President Reagan has approved, as expected, a Civil Aeronautics Board decision to suspend immediately the operating authority of LOT, the Polish national airline.
The board's action had followed notification by the State Department that the Polish government had been informed that the United States wanted to suspend Polish-American civil aviation relations because of the continuing imposition of martial law in Poland.
Before the current crisis and subsequent suspension, LOT had been operating six round trips a week between New York and Warsaw, the CAB said.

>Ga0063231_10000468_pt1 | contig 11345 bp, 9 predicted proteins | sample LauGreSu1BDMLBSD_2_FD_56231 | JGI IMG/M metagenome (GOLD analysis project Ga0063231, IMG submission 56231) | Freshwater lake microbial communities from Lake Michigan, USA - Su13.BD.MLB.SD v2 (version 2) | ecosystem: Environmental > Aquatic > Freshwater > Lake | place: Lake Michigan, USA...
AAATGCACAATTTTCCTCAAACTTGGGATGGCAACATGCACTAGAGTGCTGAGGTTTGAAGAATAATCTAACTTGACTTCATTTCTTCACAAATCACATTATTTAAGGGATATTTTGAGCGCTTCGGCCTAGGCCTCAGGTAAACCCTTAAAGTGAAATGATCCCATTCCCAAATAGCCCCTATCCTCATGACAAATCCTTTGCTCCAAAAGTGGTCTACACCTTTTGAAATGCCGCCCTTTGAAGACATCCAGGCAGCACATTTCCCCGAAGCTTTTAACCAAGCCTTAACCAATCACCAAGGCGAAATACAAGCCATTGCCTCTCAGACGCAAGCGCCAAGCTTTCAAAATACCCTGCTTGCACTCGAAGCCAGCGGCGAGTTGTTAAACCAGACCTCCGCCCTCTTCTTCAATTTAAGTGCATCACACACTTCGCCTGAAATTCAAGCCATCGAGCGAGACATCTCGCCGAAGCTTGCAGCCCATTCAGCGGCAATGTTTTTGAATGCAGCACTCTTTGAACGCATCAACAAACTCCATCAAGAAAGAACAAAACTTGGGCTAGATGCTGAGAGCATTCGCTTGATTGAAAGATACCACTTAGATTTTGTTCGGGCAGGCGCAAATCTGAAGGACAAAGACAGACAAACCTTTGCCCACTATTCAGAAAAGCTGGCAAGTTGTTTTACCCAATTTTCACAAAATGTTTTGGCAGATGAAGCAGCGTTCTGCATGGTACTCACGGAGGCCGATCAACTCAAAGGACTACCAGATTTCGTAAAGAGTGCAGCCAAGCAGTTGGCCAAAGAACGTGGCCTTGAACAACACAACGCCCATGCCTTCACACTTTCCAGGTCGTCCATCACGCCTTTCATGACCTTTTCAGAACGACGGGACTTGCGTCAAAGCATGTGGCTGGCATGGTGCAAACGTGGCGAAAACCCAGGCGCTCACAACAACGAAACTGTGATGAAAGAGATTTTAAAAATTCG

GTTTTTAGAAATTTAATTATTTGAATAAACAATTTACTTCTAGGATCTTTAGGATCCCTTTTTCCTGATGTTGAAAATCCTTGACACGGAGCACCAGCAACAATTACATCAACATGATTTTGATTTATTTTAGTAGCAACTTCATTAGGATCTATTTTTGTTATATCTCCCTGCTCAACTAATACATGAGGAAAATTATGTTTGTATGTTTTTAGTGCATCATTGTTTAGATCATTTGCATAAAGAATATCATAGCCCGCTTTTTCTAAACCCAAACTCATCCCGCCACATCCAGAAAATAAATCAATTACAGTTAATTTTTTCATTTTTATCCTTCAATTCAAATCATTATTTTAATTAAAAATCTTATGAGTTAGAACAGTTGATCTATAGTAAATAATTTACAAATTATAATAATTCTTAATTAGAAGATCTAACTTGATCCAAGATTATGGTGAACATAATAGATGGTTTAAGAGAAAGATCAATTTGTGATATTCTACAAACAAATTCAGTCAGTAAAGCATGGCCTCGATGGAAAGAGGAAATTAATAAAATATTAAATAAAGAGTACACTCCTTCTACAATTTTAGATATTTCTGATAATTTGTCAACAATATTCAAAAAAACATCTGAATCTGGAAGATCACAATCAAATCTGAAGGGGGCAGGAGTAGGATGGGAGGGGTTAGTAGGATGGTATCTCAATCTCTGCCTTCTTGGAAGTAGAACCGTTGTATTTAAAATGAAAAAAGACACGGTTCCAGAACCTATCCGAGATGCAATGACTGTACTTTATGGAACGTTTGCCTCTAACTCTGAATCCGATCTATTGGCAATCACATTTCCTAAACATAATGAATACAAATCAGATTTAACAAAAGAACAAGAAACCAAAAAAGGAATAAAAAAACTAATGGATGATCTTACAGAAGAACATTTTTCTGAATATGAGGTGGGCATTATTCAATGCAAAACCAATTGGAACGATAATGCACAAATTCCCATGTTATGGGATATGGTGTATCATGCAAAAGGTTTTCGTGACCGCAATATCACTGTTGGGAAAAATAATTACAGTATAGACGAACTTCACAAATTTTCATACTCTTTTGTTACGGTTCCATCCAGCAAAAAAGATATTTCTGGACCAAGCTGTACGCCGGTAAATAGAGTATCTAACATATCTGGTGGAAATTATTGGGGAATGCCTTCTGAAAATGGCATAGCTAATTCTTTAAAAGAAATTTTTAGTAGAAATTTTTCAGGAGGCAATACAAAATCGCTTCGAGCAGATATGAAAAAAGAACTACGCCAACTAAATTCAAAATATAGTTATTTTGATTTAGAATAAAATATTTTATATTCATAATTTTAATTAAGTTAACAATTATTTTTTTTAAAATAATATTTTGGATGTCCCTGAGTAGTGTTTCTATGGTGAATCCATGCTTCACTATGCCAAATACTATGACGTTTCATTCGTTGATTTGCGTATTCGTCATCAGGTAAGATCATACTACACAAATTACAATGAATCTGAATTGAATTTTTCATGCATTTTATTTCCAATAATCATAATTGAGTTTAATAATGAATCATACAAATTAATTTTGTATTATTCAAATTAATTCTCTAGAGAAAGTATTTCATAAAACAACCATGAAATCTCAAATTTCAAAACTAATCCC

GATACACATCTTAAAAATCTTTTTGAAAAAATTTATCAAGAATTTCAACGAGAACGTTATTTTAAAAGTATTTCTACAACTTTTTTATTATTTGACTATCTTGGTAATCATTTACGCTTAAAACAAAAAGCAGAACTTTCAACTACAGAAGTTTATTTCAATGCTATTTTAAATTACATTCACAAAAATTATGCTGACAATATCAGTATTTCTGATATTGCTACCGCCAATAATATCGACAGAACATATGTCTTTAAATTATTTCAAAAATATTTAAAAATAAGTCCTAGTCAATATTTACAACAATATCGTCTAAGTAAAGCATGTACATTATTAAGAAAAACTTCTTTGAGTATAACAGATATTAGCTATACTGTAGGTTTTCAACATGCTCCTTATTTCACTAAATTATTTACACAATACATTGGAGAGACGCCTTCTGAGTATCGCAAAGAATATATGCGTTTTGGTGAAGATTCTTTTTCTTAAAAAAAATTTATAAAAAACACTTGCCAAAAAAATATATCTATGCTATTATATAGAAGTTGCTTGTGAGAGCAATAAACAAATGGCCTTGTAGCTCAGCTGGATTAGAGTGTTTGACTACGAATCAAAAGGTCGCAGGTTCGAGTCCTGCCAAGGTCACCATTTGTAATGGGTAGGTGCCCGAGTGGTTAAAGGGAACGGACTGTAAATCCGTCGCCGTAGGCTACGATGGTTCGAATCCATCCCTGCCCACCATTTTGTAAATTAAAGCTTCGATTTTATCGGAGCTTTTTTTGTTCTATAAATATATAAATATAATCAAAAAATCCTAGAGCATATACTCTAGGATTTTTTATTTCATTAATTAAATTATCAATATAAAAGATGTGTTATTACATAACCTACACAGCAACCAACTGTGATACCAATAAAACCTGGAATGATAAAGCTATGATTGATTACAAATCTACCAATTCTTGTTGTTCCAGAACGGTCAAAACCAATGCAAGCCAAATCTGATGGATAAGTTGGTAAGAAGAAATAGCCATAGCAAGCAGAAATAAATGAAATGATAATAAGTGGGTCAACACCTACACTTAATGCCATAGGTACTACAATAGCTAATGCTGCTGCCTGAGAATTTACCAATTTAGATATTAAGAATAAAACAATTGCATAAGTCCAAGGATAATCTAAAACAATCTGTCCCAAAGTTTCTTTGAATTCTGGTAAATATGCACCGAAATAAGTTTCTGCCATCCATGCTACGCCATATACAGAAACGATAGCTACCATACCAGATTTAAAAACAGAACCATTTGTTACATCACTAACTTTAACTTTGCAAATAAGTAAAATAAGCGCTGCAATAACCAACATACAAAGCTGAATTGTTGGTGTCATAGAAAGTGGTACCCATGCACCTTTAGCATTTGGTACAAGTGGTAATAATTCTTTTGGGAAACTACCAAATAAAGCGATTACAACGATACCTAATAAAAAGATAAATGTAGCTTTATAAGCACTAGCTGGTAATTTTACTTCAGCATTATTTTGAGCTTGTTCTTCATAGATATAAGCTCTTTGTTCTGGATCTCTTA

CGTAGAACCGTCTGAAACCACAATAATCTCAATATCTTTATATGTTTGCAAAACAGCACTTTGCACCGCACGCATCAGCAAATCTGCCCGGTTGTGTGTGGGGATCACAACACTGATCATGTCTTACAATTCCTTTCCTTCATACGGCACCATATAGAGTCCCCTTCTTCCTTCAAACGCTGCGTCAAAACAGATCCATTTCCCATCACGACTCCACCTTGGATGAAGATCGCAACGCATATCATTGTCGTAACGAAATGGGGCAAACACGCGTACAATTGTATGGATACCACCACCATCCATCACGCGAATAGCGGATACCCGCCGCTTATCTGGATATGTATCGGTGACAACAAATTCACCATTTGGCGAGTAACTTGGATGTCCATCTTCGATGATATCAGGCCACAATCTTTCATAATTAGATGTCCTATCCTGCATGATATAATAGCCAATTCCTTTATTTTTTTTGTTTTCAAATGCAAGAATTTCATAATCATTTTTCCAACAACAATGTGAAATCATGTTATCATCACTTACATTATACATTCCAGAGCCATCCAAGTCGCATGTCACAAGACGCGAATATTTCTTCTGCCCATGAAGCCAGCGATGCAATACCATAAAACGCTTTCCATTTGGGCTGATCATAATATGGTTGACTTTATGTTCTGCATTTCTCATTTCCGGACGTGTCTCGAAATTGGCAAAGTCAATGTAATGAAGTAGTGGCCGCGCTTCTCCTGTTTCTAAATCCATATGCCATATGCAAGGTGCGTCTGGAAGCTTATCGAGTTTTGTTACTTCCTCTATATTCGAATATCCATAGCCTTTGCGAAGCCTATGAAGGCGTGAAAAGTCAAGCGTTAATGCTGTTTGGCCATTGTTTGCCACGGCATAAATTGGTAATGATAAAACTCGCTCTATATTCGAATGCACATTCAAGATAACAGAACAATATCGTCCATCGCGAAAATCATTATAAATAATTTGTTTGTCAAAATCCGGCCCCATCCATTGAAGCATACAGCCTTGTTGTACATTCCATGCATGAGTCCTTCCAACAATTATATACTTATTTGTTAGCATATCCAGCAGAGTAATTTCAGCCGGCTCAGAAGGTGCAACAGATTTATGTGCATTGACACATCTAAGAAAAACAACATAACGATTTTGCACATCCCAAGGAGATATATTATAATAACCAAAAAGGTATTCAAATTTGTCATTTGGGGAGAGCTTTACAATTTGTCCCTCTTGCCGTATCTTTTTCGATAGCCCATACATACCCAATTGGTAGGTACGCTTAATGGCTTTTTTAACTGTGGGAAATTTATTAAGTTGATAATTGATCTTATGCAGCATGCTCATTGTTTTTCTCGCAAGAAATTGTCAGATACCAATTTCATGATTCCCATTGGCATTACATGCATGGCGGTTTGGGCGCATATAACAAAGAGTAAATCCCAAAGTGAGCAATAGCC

Responding to a similar State Department request citing the Soviet Union's involvement in the Polish situation, the board also has moved to withdraw the U.S. operating privileges of Aeroflot, the Soviet Union's national airline.
Aeroflot was given until 9 a.m. Monday to explain why its privileges to fly to and from the United States shouldn't be withdrawn. The board said it intends to finalize the withdrawal of privileges not later than Tuesday.
Aeroflot currently operates two round trips a week between Moscow and Washington's Dulles International Airport. Aeroflot had ended its New York-Moscow service when unions at Kennedy International Airport refused to service Aeroflot after the Soviet Union sent troops into Afghanistan.
Pan American World Airways ended its service to Warsaw and Moscow several years ago in a move to drop unprofitable routes.